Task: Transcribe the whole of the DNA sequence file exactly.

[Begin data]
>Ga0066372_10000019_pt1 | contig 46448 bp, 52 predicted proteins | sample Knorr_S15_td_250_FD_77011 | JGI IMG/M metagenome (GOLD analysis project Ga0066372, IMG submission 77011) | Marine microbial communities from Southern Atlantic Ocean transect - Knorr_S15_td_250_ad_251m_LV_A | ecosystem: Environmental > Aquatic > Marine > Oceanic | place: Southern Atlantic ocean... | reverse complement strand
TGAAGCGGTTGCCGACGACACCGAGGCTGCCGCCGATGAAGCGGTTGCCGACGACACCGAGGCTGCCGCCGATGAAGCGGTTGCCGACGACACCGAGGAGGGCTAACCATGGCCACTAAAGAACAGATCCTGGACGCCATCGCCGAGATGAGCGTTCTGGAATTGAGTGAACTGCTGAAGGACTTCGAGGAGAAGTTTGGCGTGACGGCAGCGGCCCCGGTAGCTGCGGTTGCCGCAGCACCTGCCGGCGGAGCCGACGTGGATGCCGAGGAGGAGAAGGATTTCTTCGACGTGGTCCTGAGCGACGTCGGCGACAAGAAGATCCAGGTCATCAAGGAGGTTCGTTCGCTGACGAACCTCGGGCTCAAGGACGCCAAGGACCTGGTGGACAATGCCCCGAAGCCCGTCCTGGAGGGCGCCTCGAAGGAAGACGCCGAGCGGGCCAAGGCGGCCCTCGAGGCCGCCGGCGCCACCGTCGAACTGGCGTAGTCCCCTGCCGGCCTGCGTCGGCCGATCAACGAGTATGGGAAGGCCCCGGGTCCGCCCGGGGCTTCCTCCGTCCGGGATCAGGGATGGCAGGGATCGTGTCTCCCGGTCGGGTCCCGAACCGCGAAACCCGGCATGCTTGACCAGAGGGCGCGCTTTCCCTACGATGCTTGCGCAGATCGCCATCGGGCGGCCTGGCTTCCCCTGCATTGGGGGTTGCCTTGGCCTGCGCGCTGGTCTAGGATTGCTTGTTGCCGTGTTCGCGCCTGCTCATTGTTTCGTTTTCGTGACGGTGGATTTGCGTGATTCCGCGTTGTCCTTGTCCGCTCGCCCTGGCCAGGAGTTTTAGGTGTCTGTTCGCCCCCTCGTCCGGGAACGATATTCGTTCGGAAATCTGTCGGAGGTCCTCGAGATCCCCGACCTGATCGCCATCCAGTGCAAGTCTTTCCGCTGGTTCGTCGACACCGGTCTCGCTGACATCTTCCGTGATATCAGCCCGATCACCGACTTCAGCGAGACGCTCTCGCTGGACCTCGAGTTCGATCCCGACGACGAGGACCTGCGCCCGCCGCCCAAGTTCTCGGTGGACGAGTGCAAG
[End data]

>Ga0066372_10000019_pt1 | contig 46448 bp, 52 predicted proteins | sample Knorr_S15_td_250_FD_77011 | JGI IMG/M metagenome (GOLD analysis project Ga0066372, IMG submission 77011) | Marine microbial communities from Southern Atlantic Ocean transect - Knorr_S15_td_250_ad_251m_LV_A | ecosystem: Environmental > Aquatic > Marine > Oceanic | place: Southern Atlantic ocean... | reverse complement strand
TGAAGCGGTTGCCGACGACACCGAGGCTGCCGCCGATGAAGCGGTTGCCGACGACACCGAGGCTGCCGCCGATGAAGCGGTTGCCGACGACACCGAGGAGGGCTAACCATGGCCACTAAAGAACAGATCCTGGACGCCATCGCCGAGATGAGCGTTCTGGAATTGAGTGAACTGCTGAAGGACTTCGAGGAGAAGTTTGGCGTGACGGCAGCGGCCCCGGTAGCTGCGGTTGCCGCAGCACCTGCCGGCGGAGCCGACGTGGATGCCGAGGAGGAGAAGGATTTCTTCGACGTGGTCCTGAGCGACGTCGGCGACAAGAAGATCCAGGTCATCAAGGAGGTTCGTTCGCTGACGAACCTCGGGCTCAAGGACGCCAAGGACCTGGTGGACAATGCCCCGAAGCCCGTCCTGGAGGGCGCCTCGAAGGAAGACGCCGAGCGGGCCAAGGCGGCCCTCGAGGCCGCCGGCGCCACCGTCGAACTGGCGTAGTCCCCTGCCGGCCTGCGTCGGCCGATCAACGAGTATGGGAAGGCCCCGGGTCCGCCCGGGGCTTCCTCCGTCCGGGATCAGGGATGGCAGGGATCGTGTCTCCCGGTCGGGTCCCGAACCGCGAAACCCGGCATGCTTGACCAGAGGGCGCGCTTTCCCTACGATGCTTGCGCAGATCGCCATCGGGCGGCCTGGCTTCCCCTGCATTGGGGGTTGCCTTGGCCTGCGCGCTGGTCTAGGATTGCTTGTTGCCGTGTTCGCGCCTGCTCATTGTTTCGTTTTCGTGACGGTGGATTTGCGTGATTCCGCGTTGTCCTTGTCCGCTCGCCCTGGCCAGGAGTTTTAGGTGTCTGTTCGCCCCCTCGTCCGGGAACGATATTCGTTCGGAAATCTGTCGGAGGTCCTCGAGATCCCCGACCTGATCGCCATCCAGTGCAAGTCTTTCCGCTGGTTCGTCGACACCGGTCTCGCTGACATCTTCCGTGATATCAGCCCGATCACCGACTTCAGCGAGACGCTCTCGCTGGACCTCGAGTTCGATCCCGACGACGAGGACCTGCGCCCGCCGCCCAAGTTCTCGGTGGACGAGTGCAAG